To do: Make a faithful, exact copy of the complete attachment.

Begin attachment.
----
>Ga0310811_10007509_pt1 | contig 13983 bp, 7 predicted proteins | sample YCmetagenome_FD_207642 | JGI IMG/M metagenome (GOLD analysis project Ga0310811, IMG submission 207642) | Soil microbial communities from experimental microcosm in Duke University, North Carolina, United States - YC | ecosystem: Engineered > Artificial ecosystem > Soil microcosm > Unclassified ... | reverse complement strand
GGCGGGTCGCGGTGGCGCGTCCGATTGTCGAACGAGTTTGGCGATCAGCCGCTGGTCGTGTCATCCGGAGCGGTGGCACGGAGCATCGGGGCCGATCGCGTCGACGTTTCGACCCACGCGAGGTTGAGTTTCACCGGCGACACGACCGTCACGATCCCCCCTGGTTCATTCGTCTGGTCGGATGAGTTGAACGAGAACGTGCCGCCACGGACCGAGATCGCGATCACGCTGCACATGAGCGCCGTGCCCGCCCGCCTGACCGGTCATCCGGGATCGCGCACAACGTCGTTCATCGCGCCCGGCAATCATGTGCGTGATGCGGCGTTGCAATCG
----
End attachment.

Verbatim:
>Ga0310811_10007509_pt1 | contig 13983 bp, 7 predicted proteins | sample YCmetagenome_FD_207642 | JGI IMG/M metagenome (GOLD analysis project Ga0310811, IMG submission 207642) | Soil microbial communities from experimental microcosm in Duke University, North Carolina, United States - YC | ecosystem: Engineered > Artificial ecosystem > Soil microcosm > Unclassified ... | reverse complement strand
GGCGGGTCGCGGTGGCGCGTCCGATTGTCGAACGAGTTTGGCGATCAGCCGCTGGTCGTGTCATCCGGAGCGGTGGCACGGAGCATCGGGGCCGATCGCGTCGACGTTTCGACCCACGCGAGGTTGAGTTTCACCGGCGACACGACCGTCACGATCCCCCCTGGTTCATTCGTCTGGTCGGATGAGTTGAACGAGAACGTGCCGCCACGGACCGAGATCGCGATCACGCTGCACATGAGCGCCGTGCCCGCCCGCCTGACCGGTCATCCGGGATCGCGCACAACGTCGTTCATCGCGCCCGGCAATCATGTGCGTGATGCGGCGTTGCAATCG